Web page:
The defendant in his cross appeal contends that the trial court erred in vacating the decree of divorce because it lacked jurisdiction. The jurisdiction is challenged on two grounds, (1) 30 days had elapsed and (2) notice of appeal had been filed. It is further urged that the order granting the former attorneys of the plaintiff the sum of $7,500 had no basis after the plaintiff voluntarily dismissed her complaint; that it was not predicated upon any pleading, petition or proof of any kind and their claim was not made by the plaintiff or on her behalf but by the attorneys for themselves personally. The attorney-appellees counter these charges by claiming that the decree of divorce entered on May 11, 1967, was void because the court ordered the question of their attorneys' fees to be resolved prior to the entry of any decree and also that the award allowed was based upon the court's discretion which was supported by the evidence. The attorney-appellees further argue that section 15 of the Divorce Act (Ill Rev Stats 1965, c 40, § 16) sanctions what the court did in this case.

Section 15 allows the court to reserve the question of attorneys' fees until final hearing of the case, which was done in this case by its order of May 8, 1967. The section further allows the court to make such order with reference thereto as may seem just and equitable regardless of the disposition of the case.

The court may after the entry of a decree of divorce, enter a supplemental decree ordering the payment of attorneys' fees where the original decree has retained jurisdiction for such purpose. Consequently, a decree is not "final" to matters which are incidental to the divorce proceedings, Bremer v. Bremer, 4 Ill.2d 190, 191-192, 122 N.E.2d 794 (1954). In the present case, we are of the opinion that the order of May 8, 1967, was tantamount, because of its explicit verbiage concerning the reservation of the question of attorneys' fees to be determined prior to the entry of any decree, to a retention of jurisdiction by the court for such purpose. However, unlike the Bremer case, the attorney-appellees neither filed a written petition for their fees without regard to the decree entered nor did they petition the court to modify or amend the decree but, instead, successfully moved (by what seems to be an oral motion) to vacate the entire decree. *fn1 (1)

The motion to vacate was objected to because it was made 76 days after the decree was entered and 50 days after the notice of appeal was filed. The attorney-appellees do not claim that their motion should be considered as a petition under section 72 of the Civil Practice Act (Ill Rev Stats 1965, c 110, § 72). They do claim that the decree was void as to them since they did not receive notice prior to its entry as ordered on May 8, 1967. We cannot agree. The cases cited by the appellee-attorneys do not support the position that a decree of divorce may be vacated 76 days after it is entered and 50 days after a notice of appeal from such decree has been filed, in order to allow the court to include attorneys' fees for past services rendered. The cases do allow the court, where it has retained jurisdiction and a petition is filed for attorney fees, to enter a supplemental order which in no way effects the status of the litigants as far as their rights under the decree are concerned. This was done in Bremer v. Bremer, supra.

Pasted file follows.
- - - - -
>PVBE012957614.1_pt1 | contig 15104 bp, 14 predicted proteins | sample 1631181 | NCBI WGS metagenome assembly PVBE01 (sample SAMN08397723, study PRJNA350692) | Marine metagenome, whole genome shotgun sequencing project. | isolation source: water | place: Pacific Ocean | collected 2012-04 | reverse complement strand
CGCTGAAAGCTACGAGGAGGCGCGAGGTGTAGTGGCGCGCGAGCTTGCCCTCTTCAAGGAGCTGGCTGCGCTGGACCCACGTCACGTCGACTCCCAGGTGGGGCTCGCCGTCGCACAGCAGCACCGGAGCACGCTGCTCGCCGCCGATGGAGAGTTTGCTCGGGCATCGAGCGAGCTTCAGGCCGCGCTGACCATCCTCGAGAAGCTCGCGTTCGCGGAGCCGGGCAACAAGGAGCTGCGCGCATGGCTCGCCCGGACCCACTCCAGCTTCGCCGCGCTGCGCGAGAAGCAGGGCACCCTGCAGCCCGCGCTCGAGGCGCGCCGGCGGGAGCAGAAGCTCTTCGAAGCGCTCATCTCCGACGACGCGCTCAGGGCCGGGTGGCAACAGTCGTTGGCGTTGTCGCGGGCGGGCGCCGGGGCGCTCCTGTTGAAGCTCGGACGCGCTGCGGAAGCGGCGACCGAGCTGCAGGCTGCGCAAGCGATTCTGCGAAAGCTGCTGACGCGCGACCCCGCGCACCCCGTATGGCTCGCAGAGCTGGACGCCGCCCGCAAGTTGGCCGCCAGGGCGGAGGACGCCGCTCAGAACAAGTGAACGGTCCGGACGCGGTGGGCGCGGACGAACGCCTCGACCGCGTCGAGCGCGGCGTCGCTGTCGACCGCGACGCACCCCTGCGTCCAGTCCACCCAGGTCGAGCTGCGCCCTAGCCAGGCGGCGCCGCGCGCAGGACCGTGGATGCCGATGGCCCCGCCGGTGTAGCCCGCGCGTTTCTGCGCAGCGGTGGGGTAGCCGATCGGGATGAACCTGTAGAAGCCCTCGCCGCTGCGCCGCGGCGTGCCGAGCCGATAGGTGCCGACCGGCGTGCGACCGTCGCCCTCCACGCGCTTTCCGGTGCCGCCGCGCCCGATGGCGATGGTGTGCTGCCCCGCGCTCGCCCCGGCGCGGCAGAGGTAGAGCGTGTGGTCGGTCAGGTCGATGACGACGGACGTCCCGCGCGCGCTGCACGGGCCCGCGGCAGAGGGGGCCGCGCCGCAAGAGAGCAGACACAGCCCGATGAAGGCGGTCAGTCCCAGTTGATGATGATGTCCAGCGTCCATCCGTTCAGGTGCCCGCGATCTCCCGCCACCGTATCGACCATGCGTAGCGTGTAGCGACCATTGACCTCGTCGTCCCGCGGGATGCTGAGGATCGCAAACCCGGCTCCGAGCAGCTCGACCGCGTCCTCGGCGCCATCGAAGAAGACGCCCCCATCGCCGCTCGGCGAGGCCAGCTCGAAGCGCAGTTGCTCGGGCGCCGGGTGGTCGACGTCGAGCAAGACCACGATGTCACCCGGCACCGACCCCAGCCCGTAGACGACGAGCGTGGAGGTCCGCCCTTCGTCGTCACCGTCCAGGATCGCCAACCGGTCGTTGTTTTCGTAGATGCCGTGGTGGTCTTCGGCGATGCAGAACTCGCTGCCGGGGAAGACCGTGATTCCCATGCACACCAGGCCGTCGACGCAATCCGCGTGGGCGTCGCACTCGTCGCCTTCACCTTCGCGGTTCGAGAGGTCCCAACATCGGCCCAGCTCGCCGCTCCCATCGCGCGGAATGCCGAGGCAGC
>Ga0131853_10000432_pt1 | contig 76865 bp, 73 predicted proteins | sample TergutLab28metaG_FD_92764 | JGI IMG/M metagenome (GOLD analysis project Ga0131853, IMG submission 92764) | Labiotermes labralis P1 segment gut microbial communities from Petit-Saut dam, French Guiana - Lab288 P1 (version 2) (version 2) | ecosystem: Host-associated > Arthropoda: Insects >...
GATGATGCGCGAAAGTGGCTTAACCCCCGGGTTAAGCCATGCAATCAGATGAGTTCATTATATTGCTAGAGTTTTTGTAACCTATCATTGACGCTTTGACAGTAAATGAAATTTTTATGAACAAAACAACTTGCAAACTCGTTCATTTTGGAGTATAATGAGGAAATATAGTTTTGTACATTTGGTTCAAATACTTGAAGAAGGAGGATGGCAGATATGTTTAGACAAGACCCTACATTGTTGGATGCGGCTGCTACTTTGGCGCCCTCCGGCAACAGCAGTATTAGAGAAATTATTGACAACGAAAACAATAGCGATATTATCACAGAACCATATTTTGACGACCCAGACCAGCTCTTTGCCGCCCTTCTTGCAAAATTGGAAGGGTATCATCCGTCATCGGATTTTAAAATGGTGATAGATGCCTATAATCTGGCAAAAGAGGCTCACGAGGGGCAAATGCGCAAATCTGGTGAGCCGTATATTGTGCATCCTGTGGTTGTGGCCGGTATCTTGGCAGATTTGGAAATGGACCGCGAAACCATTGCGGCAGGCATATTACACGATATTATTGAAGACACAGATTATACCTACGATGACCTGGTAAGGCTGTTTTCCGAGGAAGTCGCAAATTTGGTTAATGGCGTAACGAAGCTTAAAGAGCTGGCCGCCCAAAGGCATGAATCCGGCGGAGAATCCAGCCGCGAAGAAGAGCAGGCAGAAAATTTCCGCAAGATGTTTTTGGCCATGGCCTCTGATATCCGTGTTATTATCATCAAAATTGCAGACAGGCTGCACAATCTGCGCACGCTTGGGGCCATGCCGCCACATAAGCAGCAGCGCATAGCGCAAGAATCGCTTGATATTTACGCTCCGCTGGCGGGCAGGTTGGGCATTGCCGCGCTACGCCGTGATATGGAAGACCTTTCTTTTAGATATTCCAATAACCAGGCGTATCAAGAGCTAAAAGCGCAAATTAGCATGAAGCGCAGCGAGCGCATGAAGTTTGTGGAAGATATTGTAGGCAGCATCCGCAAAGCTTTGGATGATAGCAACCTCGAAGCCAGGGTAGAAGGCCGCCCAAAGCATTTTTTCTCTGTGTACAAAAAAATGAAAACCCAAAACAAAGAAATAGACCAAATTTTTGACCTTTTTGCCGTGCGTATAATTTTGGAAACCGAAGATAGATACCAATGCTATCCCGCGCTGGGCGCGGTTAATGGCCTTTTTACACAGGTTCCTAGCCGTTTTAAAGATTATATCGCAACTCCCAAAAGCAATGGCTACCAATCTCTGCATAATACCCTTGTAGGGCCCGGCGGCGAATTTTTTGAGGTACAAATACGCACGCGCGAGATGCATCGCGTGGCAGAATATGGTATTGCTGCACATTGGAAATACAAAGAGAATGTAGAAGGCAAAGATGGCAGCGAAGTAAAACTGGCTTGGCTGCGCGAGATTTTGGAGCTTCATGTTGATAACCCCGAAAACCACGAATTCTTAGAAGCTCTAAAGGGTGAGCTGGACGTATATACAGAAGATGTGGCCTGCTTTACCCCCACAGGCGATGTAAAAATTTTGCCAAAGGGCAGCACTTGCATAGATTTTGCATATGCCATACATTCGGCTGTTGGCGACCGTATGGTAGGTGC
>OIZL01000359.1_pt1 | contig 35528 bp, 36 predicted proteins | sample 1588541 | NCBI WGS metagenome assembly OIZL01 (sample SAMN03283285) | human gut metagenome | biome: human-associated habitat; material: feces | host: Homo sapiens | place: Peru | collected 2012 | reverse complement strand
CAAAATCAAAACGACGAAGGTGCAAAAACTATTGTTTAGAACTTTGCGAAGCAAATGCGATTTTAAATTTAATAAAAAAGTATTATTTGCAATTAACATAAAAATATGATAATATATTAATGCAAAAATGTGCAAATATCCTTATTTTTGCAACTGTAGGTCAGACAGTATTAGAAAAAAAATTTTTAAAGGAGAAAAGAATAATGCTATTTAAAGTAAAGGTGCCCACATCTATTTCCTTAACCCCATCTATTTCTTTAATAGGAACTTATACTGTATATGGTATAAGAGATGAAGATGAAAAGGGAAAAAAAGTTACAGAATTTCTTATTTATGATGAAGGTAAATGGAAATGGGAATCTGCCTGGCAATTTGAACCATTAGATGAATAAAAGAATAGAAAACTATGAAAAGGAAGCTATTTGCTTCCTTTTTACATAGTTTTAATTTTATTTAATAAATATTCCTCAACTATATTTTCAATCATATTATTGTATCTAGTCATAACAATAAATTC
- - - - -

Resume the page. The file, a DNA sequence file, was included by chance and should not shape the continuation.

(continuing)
The trial court, after the lapse of thirty days, does not retain jurisdiction to vacate its decree of divorce, absent any charge of fraud or proper reason under section 72 of the Civil Practice Act, and such reasons were not asserted in the case at bar. Meyer v. Meyer, 409 Ill. 316, 319-321, 99 N.E.2d 137 (1951); Craaybeek v. Craaybeek, 45 Ill. App.2d 256, 195 N.E.2d 738 (1963); Bratkovitch v. Bratkovitch, 34 Ill. App.2d 122, 124-126, 180 N.E.2d 716 (1962); Hefner v. Hefner, 338 Ill. App. 179, 181-182, 86 N.E.2d 885 (1949).

The jurisdiction of the appellate court attaches upon the filing of a proper notice of appeal. Thereafter, except in certain instances, the cause is beyond the jurisdiction of the trial court to vacate a judgment even within thirty days of its rendition. City of Chicago v. Myers, 37 Ill.2d 470, 472, 227 N.E.2d 760 (1967); Dear v. Dear, 87 Ill. App.2d 77, 79, 230 N.E.2d 386 (1967); Watson v. Watson, 335 Ill. App. 637, 639-642, 82 N.E.2d 671 (1948). See also, 53 IBJ 30 (Sept 1964).

It was error for the court to vacate the divorce decree and for this reason the orders of July 27, 1967, and August 23, 1967, are reversed.

On July 31, 1967, the plaintiff and defendant, along with some 14 witnesses appeared before the court for a hearing on the custody of the minor child of the parties which issue had been set for this day by the court and over which jurisdiction had been retained in the decree of divorce. Instead of hearing the testimony directly or continuing the cause to a future date, the court on its own motion entered the order as set forth above. The plaintiff has expressly waived a reply to the defendants contentions against this order.

It is hard for us to comprehend why a court would not be interested in observing and hearing witnesses testify directly on the issue of the welfare of a minor child prior to determining the permanent custody of such child. We have not been supplied nor have we found any law, be it legislation, case law or court rule, which would allow such procedure when the witnesses are available for examination and cross-examination. Supreme Court rules provide for discovery and evidentiary depositions; however, these are limited to certain purposes and for certain reasons which are not found in the case at bar. The order of July 31, 1967, was error.

The decree entered on May 11, 1967, in case No. 52,475 is reversed and the cause is remanded for a new trial. The orders entered on July 27, 1967, July 31, 1967, and August 23, 1967, in case No. 52,567 are reversed.

Case No. 52,475 — reversed and remanded with directions. Case No. 52,567 — reversed.

ABRAHAMSON, P.J. and DAVIS, J., concur.


Buy This Entire Record For $7.95

Official citation and/or docket number and footnotes (if any) for this case available with purchase.

Learn more about what you receive with purchase of this case.